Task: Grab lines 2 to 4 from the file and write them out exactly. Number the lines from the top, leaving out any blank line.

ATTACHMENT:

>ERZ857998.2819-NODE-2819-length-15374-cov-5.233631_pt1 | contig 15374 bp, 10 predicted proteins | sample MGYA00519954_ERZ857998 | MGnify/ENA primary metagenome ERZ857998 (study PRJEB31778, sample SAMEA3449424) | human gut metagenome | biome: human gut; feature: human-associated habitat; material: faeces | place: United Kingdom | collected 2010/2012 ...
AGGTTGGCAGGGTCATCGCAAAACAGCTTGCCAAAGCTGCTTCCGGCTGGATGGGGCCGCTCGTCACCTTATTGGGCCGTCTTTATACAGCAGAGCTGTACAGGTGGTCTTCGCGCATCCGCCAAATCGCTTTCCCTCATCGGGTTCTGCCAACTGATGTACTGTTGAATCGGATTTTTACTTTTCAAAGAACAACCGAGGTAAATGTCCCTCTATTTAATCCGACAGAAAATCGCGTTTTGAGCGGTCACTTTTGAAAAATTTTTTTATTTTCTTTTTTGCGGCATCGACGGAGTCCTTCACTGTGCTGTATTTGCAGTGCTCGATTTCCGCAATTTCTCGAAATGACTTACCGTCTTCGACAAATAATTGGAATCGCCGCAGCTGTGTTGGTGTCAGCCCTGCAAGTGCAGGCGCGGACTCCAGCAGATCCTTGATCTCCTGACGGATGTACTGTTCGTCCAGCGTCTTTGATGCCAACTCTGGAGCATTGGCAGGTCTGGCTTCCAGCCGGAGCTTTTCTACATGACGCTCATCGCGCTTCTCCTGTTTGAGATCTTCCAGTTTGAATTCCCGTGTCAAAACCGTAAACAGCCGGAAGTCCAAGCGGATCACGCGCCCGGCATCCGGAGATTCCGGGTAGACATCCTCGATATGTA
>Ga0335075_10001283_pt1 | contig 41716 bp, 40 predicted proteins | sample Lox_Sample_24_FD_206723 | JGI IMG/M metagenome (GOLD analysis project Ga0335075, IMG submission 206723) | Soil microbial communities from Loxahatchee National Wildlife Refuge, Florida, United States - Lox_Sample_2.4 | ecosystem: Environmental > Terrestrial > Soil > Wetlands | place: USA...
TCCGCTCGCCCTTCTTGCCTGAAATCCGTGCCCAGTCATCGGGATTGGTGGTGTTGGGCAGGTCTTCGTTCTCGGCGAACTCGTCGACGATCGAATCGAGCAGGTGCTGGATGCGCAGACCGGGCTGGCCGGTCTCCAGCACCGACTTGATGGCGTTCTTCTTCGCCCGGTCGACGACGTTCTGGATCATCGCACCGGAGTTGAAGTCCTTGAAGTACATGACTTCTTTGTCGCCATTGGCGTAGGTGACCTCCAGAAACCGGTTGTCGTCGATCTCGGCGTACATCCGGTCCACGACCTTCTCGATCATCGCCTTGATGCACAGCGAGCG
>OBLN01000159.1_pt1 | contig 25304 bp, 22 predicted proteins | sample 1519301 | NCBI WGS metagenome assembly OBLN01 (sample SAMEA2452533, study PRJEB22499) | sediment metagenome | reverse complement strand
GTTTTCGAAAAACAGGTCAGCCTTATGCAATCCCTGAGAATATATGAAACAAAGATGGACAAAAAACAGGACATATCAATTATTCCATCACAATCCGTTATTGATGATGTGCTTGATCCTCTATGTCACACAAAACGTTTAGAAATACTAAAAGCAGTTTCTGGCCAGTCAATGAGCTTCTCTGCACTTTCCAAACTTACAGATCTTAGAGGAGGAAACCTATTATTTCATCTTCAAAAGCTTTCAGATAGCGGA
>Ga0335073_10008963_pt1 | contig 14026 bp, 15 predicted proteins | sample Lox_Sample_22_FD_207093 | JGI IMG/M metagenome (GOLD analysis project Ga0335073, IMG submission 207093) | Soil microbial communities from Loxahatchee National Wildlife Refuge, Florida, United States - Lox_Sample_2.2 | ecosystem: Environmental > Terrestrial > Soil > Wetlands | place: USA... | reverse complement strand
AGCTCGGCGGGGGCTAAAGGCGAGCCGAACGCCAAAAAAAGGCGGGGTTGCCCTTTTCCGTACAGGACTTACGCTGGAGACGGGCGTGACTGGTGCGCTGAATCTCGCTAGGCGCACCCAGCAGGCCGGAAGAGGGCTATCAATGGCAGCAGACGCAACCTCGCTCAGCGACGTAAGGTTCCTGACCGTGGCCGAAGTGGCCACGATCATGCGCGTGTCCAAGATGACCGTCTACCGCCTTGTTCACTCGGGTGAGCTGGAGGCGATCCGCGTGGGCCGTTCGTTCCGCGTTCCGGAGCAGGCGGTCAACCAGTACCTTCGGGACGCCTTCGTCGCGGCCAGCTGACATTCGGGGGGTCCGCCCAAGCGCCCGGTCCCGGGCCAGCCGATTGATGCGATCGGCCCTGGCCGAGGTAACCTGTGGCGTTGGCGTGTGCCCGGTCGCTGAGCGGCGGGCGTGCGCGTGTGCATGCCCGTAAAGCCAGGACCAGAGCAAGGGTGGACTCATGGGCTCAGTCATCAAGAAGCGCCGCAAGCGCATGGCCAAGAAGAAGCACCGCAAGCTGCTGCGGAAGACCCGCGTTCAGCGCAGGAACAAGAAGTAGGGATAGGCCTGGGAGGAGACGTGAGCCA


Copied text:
AGGTTGGCAGGGTCATCGCAAAACAGCTTGCCAAAGCTGCTTCCGGCTGGATGGGGCCGCTCGTCACCTTATTGGGCCGTCTTTATACAGCAGAGCTGTACAGGTGGTCTTCGCGCATCCGCCAAATCGCTTTCCCTCATCGGGTTCTGCCAACTGATGTACTGTTGAATCGGATTTTTACTTTTCAAAGAACAACCGAGGTAAATGTCCCTCTATTTAATCCGACAGAAAATCGCGTTTTGAGCGGTCACTTTTGAAAAATTTTTTTATTTTCTTTTTTGCGGCATCGACGGAGTCCTTCACTGTGCTGTATTTGCAGTGCTCGATTTCCGCAATTTCTCGAAATGACTTACCGTCTTCGACAAATAATTGGAATCGCCGCAGCTGTGTTGGTGTCAGCCCTGCAAGTGCAGGCGCGGACTCCAGCAGATCCTTGATCTCCTGACGGATGTACTGTTCGTCCAGCGTCTTTGATGCCAACTCTGGAGCATTGGCAGGTCTGGCTTCCAGCCGGAGCTTTTCTACATGACGCTCATCGCGCTTCTCCTGTTTGAGATCTTCCAGTTTGAATTCCCGTGTCAAAACCGTAAACAGCCGGAAGTCCAAGCGGATCACGCGCCCGGCATCCGGAGATTCCGGGTAGACATCCTCGATATGTA
>Ga0335075_10001283_pt1 | contig 41716 bp, 40 predicted proteins | sample Lox_Sample_24_FD_206723 | JGI IMG/M metagenome (GOLD analysis project Ga0335075, IMG submission 206723) | Soil microbial communities from Loxahatchee National Wildlife Refuge, Florida, United States - Lox_Sample_2.4 | ecosystem: Environmental > Terrestrial > Soil > Wetlands | place: USA...
TCCGCTCGCCCTTCTTGCCTGAAATCCGTGCCCAGTCATCGGGATTGGTGGTGTTGGGCAGGTCTTCGTTCTCGGCGAACTCGTCGACGATCGAATCGAGCAGGTGCTGGATGCGCAGACCGGGCTGGCCGGTCTCCAGCACCGACTTGATGGCGTTCTTCTTCGCCCGGTCGACGACGTTCTGGATCATCGCACCGGAGTTGAAGTCCTTGAAGTACATGACTTCTTTGTCGCCATTGGCGTAGGTGACCTCCAGAAACCGGTTGTCGTCGATCTCGGCGTACATCCGGTCCACGACCTTCTCGATCATCGCCTTGATGCACAGCGAGCG